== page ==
Scientists discover a new mechanism that causes a rare brain disease
A rare but potentially debilitating brain disorder finally has a definitive cause, thanks to research teams working across the globe.
A mutation in the gene that controls the transport out of cells of zinc, an essential dietary micronutrient, is responsible for the disease, called hypomyelinating leukodystrophy. The research, co-led by Dr Quasar Padiath at University of Pittsburgh and Dr. Anju Shukla at Kasturba Medical College in India, is reported in the newspaper Brain.
This is the first time that a mutation in a zinc transporter gene – in this case, TMEM163 – has been definitively linked to the development of any brain disorder, and it has the potential to provide insight into the role of zinc in normal brain development, injury and disease.
“Discovering a new gene responsible for a disease is always exciting; that feeling never gets old,” said Padiath, associate professor of human genetics and neurobiology to Pitt. “And finding out that a zinc transporter is really important for the proper development of myelin could have many clinical implications and offer new ways to treat other related neurological conditions.”
Hypomyelinating leukodystrophies are rare and often fatal neurological disorders caused by defects in genes involved in the growth or maintenance of myelin, the fatty layer of insulation surrounding nerves that helps them transmit electrical impulses. As the myelin layer thins and is lost in these patients, nerve signals slow, leading to a host of neurological problems, including impaired movement control and balance, muscle wasting, vision, hearing and memory loss problems.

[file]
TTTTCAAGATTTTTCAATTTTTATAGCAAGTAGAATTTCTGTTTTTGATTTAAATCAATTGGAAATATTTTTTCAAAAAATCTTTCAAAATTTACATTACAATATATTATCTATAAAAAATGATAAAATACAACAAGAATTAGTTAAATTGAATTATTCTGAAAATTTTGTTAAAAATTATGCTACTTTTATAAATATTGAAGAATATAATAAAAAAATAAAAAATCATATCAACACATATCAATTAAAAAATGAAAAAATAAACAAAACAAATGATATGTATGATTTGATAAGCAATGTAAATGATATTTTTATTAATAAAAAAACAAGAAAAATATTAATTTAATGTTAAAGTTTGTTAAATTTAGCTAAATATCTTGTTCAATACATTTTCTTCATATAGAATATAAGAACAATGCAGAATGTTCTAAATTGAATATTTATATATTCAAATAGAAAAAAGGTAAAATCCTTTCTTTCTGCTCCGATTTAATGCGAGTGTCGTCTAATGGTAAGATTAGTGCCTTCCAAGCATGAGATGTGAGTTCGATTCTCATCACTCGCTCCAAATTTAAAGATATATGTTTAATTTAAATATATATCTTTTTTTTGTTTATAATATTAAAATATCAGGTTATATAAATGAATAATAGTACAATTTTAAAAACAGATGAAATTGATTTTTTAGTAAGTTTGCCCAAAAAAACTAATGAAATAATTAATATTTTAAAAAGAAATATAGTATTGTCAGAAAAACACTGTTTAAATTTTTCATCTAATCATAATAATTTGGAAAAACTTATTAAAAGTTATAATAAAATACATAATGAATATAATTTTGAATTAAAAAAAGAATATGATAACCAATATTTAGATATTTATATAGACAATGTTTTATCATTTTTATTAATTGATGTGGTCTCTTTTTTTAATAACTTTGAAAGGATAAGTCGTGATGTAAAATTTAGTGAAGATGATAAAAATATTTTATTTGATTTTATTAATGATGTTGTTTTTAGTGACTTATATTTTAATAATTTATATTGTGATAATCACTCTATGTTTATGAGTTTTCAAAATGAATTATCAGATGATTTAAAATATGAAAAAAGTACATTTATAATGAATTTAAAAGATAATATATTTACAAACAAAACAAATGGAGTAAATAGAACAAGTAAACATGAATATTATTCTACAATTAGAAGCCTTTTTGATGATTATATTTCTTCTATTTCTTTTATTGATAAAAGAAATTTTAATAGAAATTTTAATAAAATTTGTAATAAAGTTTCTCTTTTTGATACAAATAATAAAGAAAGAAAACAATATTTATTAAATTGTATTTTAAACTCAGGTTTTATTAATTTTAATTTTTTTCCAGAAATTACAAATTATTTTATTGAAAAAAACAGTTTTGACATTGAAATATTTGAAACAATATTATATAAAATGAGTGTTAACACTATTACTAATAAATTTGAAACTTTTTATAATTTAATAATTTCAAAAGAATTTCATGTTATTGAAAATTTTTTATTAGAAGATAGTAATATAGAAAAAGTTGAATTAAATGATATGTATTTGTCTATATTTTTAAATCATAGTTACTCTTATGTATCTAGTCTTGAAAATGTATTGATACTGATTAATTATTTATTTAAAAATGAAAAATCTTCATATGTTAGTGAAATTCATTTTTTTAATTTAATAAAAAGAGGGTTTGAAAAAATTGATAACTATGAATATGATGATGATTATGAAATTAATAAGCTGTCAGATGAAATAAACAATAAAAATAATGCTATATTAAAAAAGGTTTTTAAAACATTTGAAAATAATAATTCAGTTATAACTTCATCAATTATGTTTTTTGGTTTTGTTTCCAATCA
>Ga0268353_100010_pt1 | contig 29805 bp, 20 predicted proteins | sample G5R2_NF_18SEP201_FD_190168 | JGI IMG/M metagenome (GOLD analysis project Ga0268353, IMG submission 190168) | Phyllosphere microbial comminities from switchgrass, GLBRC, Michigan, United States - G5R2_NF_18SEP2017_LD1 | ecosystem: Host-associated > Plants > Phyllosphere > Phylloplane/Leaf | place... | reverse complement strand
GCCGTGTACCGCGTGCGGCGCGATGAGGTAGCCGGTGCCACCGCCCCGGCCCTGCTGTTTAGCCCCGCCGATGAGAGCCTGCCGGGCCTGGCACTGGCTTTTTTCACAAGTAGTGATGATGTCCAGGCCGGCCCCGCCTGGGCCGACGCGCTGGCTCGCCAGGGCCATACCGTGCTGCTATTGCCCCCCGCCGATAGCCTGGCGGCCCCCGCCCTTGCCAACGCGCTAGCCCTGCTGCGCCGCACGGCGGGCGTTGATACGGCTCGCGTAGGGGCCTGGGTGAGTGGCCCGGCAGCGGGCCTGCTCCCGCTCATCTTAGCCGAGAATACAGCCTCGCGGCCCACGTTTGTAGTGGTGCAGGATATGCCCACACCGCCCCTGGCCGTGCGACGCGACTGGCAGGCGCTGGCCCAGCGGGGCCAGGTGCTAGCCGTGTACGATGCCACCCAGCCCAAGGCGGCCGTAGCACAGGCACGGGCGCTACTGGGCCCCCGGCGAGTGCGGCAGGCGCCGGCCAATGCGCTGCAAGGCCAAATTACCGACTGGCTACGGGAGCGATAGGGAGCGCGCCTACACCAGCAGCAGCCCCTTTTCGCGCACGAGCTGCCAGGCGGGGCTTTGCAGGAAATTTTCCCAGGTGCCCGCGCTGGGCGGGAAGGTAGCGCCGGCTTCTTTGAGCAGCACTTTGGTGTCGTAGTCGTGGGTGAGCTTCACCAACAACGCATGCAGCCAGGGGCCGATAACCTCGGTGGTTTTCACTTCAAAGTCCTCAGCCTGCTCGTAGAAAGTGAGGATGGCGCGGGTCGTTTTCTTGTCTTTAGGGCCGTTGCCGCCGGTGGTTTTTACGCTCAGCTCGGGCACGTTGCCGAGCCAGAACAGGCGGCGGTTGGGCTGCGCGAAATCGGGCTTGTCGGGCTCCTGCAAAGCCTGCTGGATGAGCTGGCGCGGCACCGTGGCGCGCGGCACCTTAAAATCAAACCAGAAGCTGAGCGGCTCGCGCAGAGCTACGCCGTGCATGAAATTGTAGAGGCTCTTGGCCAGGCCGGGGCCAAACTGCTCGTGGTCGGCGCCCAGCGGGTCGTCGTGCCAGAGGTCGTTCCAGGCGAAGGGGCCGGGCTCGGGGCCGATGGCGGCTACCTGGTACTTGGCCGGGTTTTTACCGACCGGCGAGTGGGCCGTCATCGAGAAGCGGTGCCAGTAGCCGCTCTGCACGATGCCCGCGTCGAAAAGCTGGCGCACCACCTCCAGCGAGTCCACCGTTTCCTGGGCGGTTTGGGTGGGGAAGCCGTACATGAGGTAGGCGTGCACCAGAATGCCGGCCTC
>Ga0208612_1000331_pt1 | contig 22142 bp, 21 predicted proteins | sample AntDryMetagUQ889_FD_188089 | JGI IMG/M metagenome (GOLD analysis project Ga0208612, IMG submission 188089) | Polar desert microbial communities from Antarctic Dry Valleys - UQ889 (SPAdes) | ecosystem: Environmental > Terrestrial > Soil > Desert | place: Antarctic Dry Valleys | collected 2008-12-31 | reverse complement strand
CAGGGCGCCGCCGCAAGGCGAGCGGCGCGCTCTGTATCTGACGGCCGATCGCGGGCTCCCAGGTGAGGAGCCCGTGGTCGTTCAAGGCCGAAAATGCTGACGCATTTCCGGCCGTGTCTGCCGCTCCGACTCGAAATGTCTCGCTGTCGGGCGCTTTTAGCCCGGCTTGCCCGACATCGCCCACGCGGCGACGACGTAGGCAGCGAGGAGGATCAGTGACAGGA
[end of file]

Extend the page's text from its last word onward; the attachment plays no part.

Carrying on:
While genes have been linked to leukodystrophies, the genetic underpinnings of the majority of cases are still unknown. To identify the root cause of a patient’s condition and recommend the most appropriate treatment, clinical neurologists often turn to researchers like Padiath.
By combing through patient genomes, Padiath searches for mutations and analyzes the effect of those mutations in cells and animal models, such as mice. Such an analysis is no mean feat. To definitively link a novel genetic mutation to disease symptoms, multiple independent patient cases sharing the same genetic defect and clinical presentation must be identified.
For rare diseases, such as hypomyelinating leukodystrophies, the discovery of such cases is only possible by exploiting a network of scientific and clinical collaborators around the world. In this study, the first patient sample came from Shukla, a professor of medical genetics at Manipal in southwestern India. Surveys of other groups in the United States and the Netherlands identified other families who also carried mutations in the same gene.
A series of extensive laboratory studies have shown that the TMEM163 the mutations impair the ability of the transporter to efficiently derive zinc from within the cell, leading to reduced production of proteins responsible for the synthesis and maintenance of myelin and increasing cell death.
“Understanding how genes cause rare diseases is the first step in the process of finding treatments,” Padiath said. “It is important to remember that rare diseases in the global context are very important and real for patients and their families. The study of these diseases makes it possible to find cures and to give hope to patients and precious information on the therapeutic targets essential to the normal functioning of cells.
Michelle do Rosario, of Manipal, and Dr. Guillermo Rodriguez Bey, of Pitt, were co-lead authors of the study. Other authors can be found in the Brain article.